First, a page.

Music Matters Confab Wraps Up In Hong Kong
June 5, 2009 at 5:21 AM (PT)
The fourth annual MUSIC MATTERS conference in HONG KONG concluded YESTERDAY (6/4).
FRIENDSTER’s Head of ASIA, IAN STEWART said, "This was by far the best MUSIC MATTERS yet, if not one of the best conferences I have attended. Relevant speakers, amazing networking (that lead to real deals), and a whole lot of fun in between. And what a finale!"
"It’s amazing how far we’ve come in four years," said another attendee at the event’s conclusion. "Just a few years ago we were talking about piracy and now people are making money." The optimistic sentiment was reflected in many of the interactive panel discussions that were held over the three-day event. "It’s immensely pleasing to see that even in these times of economic difficulty and amidst fears about travelling that we have had such a huge turnout this year," said MUSIC MATTERS Pres./Branded co-founder JASPER DONAT at the conclusion of the forum. "It just goes to show that music really does matter and people are so passionate about it."
Social networking, brand awareness, mentoring sessions, digital music downloading and closer relationships between telecommunications and record companies were among the topics that dominated this year’s event. During the keynote address, UNIVERSAL MUSIC JAPAN CEO KEI ISHIZAKA revealed that digital music accounted for US$953 million last year in JAPAN, accounting for 20% of the country’s total music sales. "Digital and physical music can coexist," he insisted, and to prove his point, revealed that while young people "can’t live without their mobile phones," half of the Top 10 albums on JAPAN’s local charts are taken up by people over 40.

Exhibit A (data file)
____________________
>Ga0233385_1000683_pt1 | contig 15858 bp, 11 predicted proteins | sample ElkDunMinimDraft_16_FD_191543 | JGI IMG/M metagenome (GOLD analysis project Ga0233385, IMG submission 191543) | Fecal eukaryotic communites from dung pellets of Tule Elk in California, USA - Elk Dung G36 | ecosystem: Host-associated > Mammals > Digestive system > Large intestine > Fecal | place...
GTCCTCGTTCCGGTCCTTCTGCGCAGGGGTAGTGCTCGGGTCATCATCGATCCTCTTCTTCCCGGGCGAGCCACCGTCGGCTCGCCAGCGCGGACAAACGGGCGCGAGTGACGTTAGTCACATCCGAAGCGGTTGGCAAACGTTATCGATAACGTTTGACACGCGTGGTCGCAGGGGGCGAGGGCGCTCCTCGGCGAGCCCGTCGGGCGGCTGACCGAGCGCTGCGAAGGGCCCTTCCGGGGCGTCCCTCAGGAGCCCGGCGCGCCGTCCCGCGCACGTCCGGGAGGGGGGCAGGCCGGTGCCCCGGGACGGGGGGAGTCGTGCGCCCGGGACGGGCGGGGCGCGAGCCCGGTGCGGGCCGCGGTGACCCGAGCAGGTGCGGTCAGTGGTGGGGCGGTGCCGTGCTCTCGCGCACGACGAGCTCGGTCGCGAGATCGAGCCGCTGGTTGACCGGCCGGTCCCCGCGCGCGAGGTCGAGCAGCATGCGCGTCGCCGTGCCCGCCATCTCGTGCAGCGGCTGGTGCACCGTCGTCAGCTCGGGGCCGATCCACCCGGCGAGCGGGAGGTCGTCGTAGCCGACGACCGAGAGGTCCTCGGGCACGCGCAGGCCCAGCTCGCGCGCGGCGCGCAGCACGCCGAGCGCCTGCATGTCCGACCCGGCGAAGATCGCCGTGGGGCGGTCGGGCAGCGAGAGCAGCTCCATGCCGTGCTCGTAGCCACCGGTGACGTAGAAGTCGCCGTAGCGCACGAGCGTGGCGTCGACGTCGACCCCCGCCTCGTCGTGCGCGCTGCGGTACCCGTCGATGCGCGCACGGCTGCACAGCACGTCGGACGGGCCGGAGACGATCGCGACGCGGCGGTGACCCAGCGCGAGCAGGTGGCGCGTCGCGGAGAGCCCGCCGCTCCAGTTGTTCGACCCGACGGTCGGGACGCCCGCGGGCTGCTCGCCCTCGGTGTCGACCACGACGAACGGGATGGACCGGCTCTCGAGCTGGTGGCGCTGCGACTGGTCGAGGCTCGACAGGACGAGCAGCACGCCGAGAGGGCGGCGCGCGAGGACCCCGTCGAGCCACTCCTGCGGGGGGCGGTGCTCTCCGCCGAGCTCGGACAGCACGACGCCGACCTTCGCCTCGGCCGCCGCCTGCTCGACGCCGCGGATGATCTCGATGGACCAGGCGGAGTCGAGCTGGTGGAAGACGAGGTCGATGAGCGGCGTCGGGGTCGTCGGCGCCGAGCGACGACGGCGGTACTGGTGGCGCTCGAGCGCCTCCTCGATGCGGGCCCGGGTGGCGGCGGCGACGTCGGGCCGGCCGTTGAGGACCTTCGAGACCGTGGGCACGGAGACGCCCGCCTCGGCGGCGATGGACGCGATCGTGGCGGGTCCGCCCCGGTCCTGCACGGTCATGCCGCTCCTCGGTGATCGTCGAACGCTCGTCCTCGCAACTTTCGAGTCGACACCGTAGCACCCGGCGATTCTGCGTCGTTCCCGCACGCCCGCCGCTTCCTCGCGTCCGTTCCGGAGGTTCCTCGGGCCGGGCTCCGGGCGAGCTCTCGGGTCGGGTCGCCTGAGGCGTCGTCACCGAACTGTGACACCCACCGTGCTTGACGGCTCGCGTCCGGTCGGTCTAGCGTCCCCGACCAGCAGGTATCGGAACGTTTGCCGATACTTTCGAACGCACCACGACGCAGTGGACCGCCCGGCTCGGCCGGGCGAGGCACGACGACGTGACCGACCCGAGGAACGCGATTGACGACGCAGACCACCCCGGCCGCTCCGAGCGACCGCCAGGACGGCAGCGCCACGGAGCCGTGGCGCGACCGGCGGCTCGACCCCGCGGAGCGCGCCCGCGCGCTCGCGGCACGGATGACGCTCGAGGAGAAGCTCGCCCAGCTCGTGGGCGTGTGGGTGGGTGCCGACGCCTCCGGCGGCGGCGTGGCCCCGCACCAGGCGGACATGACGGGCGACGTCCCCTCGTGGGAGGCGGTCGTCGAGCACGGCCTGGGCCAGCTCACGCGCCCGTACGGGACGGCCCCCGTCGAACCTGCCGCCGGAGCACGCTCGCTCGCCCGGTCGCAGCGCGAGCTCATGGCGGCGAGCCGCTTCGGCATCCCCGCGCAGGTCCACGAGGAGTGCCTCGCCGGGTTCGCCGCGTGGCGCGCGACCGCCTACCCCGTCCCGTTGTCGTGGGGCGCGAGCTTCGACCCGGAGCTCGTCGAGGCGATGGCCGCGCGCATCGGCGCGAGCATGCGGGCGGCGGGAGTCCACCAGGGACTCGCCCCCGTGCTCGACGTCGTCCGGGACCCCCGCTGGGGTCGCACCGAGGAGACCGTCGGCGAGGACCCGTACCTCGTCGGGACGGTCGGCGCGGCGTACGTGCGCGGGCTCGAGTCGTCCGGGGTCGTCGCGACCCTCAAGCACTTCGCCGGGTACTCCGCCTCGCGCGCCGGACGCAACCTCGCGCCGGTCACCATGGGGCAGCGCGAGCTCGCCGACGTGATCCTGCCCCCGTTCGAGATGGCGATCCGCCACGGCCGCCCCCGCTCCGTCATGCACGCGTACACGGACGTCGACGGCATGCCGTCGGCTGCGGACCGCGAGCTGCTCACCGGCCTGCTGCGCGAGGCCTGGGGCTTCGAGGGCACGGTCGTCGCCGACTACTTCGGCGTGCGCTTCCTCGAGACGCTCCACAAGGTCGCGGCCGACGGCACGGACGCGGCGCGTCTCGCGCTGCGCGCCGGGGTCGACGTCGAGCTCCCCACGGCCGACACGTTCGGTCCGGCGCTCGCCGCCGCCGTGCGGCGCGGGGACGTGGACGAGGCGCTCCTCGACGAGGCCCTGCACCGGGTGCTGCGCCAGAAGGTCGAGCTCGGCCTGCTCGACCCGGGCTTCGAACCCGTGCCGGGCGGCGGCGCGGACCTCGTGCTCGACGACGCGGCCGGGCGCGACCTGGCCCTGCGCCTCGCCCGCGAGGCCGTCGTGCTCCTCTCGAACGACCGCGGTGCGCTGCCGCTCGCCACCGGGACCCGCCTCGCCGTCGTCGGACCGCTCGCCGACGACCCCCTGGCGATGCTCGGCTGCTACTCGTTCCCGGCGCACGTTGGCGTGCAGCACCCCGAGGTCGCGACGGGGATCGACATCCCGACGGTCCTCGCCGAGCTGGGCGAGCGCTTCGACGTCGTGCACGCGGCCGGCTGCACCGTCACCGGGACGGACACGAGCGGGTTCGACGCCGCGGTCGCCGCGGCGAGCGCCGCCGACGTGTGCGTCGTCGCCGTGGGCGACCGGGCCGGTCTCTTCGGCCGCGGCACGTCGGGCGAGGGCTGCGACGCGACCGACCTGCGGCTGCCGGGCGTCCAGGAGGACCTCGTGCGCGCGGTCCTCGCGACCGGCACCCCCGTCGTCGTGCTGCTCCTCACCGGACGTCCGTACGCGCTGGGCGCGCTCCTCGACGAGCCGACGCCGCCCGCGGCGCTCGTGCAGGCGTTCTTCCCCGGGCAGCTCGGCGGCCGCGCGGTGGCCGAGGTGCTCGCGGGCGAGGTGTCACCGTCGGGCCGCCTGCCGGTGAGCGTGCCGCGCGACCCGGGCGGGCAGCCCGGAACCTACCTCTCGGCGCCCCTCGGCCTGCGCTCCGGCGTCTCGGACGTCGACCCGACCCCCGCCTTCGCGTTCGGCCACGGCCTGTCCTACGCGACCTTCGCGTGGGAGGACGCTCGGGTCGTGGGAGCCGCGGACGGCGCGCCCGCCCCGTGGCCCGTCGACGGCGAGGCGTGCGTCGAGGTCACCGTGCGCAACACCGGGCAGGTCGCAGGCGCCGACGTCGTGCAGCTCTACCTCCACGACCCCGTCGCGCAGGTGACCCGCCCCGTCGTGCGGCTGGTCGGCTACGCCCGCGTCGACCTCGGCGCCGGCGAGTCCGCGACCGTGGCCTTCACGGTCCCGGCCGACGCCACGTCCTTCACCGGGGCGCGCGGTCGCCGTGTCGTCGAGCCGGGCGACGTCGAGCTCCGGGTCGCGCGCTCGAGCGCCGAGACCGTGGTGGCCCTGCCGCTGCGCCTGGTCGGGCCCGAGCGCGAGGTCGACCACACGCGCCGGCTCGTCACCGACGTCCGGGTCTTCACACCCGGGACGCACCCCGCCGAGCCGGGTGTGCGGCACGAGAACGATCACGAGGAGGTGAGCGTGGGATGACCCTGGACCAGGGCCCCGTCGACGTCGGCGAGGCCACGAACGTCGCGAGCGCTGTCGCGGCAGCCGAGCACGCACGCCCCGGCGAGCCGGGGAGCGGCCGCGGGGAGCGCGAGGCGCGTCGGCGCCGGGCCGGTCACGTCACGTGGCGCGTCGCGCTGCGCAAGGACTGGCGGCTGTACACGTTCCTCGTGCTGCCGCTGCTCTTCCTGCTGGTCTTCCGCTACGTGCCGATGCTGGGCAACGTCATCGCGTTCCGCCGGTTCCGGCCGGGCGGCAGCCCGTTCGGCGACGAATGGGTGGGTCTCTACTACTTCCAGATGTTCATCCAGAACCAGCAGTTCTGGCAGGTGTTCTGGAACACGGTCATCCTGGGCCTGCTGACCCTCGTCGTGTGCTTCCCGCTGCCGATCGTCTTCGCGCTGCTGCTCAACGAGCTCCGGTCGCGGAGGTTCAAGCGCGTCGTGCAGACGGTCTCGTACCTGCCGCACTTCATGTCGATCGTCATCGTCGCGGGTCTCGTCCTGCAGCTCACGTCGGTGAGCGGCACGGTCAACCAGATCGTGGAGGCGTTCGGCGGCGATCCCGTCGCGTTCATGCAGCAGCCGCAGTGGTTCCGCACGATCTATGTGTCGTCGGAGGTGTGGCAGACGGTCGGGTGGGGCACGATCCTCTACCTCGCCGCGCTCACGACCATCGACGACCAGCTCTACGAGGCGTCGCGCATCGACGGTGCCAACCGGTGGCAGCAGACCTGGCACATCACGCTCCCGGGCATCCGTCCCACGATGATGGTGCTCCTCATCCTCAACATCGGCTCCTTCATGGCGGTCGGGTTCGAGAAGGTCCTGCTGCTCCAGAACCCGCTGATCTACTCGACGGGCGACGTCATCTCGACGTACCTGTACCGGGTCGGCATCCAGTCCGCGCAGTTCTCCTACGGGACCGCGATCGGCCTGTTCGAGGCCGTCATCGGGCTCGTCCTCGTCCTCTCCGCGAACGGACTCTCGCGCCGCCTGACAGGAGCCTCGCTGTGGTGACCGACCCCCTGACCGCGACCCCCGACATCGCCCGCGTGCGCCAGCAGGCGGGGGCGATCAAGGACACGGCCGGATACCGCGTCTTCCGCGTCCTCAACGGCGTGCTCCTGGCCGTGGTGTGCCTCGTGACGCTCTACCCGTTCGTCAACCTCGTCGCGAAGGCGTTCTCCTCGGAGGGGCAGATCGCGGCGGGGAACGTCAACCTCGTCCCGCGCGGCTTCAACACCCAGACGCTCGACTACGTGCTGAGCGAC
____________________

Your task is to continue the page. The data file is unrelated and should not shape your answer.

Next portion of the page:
Other major points during his address included the revelation that piracy outstrips legal downloads three to one and the current three-pronged approach taken by JAPAN’s music rights body RIAJ to combat piracy: criminal charges for offenders, technology measures as deterrents and public education. He was optimistic about the future of the industry though, claiming that new radical marketing strategies have been put into place since major labels have assumed more of a role in the marketing of mobile music instead of telecommunications companies.